Israeli-born Harvard professor’s investigational therapy suppresses immune system’s overproduction of proteins that trigger inflammation.
By: Abigail Klein Leichman
“By the age of 80, one in three people develops Alzheimer’s. I’m trying to move the curve to 85 or 90 or maybe beyond.”
A novel Alzheimer’s disease treatment now in advanced Phase 3 clinical trials could also prove effective in treating lung inflammation caused by Covid-19.
The investigational therapy, ALZT-OP1, suppresses the immune system’s production of cytokines — proteins that trigger inflammation in a natural response to infection.
A “cytokine storm” caused by an overzealous immune response plays a role in neuroinflammatory diseases such as Alzheimer’s, and in infectious diseases such as Covid-19 and influenza.
“When we have too much virus in our lungs, our immune system starts reacting by activating cytokines to bombard the virus,” explains Israeli-born Harvard Medical School associate professor and serial medical entrepreneur David Elmaleh, scientific founder and CEO of AZTherapies.
“But the number of cytokinesis is so high it causes inflammation of the lung and that can be dangerous. Our drug would slow the cytokine release and allow other treatments to work,” he tells ISRAEL21c.
AZTherapies was founded in 2011 with $2 million from some of Elmaleh’s previous Israeli investors.
The startup has now raised over $100 million and is building collaborations with Israeli institutions to commercialize the treatment after its expected FDA approval next year.
Learning from mistakes
Elmaleh began by examining why previous Alzheimer’s drug candidates failed. Most of them attempted to prevent or dissolve the amyloid-beta plaques long thought to be the primary cause of disease.
He saw three main problems plaguing the failed trials: too wide an age range of patients; too narrow a focus on one mechanism of treatment; and toxicity from prolonged drug exposure.
Elmaleh’s approach is limited to people in the first stages of the disease and utilizes four treatment mechanisms.
ALZT-OP1 is a proprietary mixture of a bit of ibuprofen (to treat inflammation) and cromolyn, originally an asthma drug.
“Cromolyn doesn’t work the way it was approved because in asthma treatment it goes only into the upper lung,” Elmaleh explains. “I reengineered it to go into the deeper lung.”
AZTherapies has more than 100 patents and patent applications on the formulation and the delivery method to get the drug across the blood-brain barrier.
“Although it uses two existing drugs, it’s like a new drug and needs its own approval,” says Elmaleh.
Phase 3 clinical trials
For its advanced randomized clinical trials, AZTherapies identified participants based on cognition, function tests and brain pathology assessed by Alzheimer’s biomarkers in spinal fluid.
“We screened 1,753 people in North America and Europe, and from that we got 620 subjects with the biomarkers that indicate early Alzheimer’s,” Elmaleh says.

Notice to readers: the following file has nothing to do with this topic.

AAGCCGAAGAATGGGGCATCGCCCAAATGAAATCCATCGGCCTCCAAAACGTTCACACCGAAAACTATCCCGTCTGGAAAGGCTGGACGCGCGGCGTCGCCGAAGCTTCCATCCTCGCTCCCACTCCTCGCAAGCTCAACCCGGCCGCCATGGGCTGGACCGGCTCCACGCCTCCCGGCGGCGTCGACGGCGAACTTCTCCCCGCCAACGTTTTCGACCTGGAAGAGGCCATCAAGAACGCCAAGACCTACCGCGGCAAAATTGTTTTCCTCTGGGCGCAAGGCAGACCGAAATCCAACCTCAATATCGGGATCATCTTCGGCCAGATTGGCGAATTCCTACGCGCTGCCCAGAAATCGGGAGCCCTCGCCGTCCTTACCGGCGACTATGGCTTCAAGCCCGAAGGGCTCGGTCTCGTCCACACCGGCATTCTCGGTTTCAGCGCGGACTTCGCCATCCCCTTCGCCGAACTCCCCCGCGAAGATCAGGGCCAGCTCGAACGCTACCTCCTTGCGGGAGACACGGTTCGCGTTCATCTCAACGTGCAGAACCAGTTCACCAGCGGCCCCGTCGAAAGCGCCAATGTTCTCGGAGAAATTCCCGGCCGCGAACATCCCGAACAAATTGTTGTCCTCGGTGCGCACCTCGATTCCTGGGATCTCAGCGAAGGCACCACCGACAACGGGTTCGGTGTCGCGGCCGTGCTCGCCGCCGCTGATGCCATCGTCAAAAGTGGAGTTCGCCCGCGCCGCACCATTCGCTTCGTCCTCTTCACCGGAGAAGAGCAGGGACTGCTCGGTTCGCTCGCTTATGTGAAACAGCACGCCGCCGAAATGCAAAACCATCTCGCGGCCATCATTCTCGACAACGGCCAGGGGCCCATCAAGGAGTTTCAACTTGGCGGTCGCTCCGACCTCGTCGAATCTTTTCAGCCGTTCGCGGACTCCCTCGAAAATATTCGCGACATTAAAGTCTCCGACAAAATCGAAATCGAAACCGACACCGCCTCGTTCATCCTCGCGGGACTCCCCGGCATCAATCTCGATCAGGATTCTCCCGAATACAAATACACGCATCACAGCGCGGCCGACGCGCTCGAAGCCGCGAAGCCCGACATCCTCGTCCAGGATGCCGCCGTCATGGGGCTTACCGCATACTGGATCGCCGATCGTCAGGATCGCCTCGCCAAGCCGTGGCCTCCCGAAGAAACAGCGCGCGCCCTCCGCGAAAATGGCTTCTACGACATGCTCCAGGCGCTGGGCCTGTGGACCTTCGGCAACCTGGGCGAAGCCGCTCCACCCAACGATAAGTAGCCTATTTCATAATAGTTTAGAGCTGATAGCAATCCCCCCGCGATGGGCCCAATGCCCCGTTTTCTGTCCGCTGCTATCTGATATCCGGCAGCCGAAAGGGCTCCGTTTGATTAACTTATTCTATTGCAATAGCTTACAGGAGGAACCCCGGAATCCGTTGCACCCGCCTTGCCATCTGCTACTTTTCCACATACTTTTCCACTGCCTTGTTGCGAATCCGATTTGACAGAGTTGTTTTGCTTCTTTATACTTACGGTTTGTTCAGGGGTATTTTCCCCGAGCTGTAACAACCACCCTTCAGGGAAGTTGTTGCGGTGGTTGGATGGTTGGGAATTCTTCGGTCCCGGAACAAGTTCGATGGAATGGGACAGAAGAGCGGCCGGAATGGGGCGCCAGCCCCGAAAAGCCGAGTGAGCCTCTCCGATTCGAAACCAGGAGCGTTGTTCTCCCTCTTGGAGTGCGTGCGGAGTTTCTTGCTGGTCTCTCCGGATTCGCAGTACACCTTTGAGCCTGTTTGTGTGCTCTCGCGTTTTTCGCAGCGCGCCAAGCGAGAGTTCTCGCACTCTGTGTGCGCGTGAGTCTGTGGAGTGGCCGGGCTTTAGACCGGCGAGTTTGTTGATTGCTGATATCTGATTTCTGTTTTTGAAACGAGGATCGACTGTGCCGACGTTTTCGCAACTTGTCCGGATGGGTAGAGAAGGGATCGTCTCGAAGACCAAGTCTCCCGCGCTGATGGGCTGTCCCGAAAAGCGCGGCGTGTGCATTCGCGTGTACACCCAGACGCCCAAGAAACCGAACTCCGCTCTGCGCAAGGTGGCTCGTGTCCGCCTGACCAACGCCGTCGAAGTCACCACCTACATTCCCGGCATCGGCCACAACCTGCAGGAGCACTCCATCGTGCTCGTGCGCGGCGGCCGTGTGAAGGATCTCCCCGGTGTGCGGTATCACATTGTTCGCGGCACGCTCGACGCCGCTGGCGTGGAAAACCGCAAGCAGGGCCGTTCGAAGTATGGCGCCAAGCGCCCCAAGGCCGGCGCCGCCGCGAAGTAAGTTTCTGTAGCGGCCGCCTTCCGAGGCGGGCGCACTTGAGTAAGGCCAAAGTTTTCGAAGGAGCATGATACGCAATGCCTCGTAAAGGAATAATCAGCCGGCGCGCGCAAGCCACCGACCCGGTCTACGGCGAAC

Of those 620, 589 completed 24 weeks of treatment, 492 completed 48 weeks of treatment, and 380 completed the whole 72-week study cycle.
“We wanted to see if we are really modifying the path of the disease. We will unblind the study at the end of this year and then we’ll know how successful we are,” says Elmaleh.
“We already know that giving our drug for a year and half is safe. That’s a very important issue because in the brain you have to treat disease for several years, unlike cancer.”
He stresses that ALZT-OP1 is not a cure. Its goal is to keep early-stage patients disease-free for a longer period by slowing cytokine release.
“By the age of 80, one in three people develops Alzheimer’s. I’m trying to move the curve to 85 or 90 or maybe beyond,” says Elmaleh.
Meanwhile, the novel coronavirus pandemic hit the world and Elmaleh believed ALZT-OP1 could help patients with associated breathing distress caused by a cytokine storm.
AZTherapies prepared a clinical trial protocol for the FDA and has approached several European countries and Israeli hospitals about trying its drug candidate on Covid-19 patients.
Elmaleh has an impressive track record: several previous startups (among them Molecular Insight and Puretech Health) led to treatments representing more than a billion dollars in shareholder value. One of his inventions is FDG, the radionuclide used in PET scans.
He was named one of “Biotech’s Most Enterprising Entrepreneurs” in Genetic Engineering & Biotechnology News in 2014.
Elmaleh was raised in the 1960s in Musrara (Morasha), then a neglected neighborhood of North African immigrants on the then-dangerous seam between the east and west sides of Jerusalem.
In 1971, the same year Elmaleh received his PhD in organic chemistry from the Hebrew University of Jerusalem, many of his childhood peers established the Israeli Black Panthers, one of Israel’s first effective movements for social and economic justice.
Elmaleh made a different kind of history by becoming the first Musrara resident to do post-doc studies at Harvard. He remained there, raising his family in Boston and finding success in academia and entrepreneurship.
Thanks to Elmaleh’s affiliations with Harvard and Massachusetts General Hospital, AZTherapies has an all-star lineup of scientific and business advisers from these institutions.
He tells ISRAEL21c that AZTherapies’ approach to neuroinflammation is also being studied by other pharma companies.
“Others are now looking at the same things as us, but we are ahead of everyone else and we’ll be the first to market,” he predicts.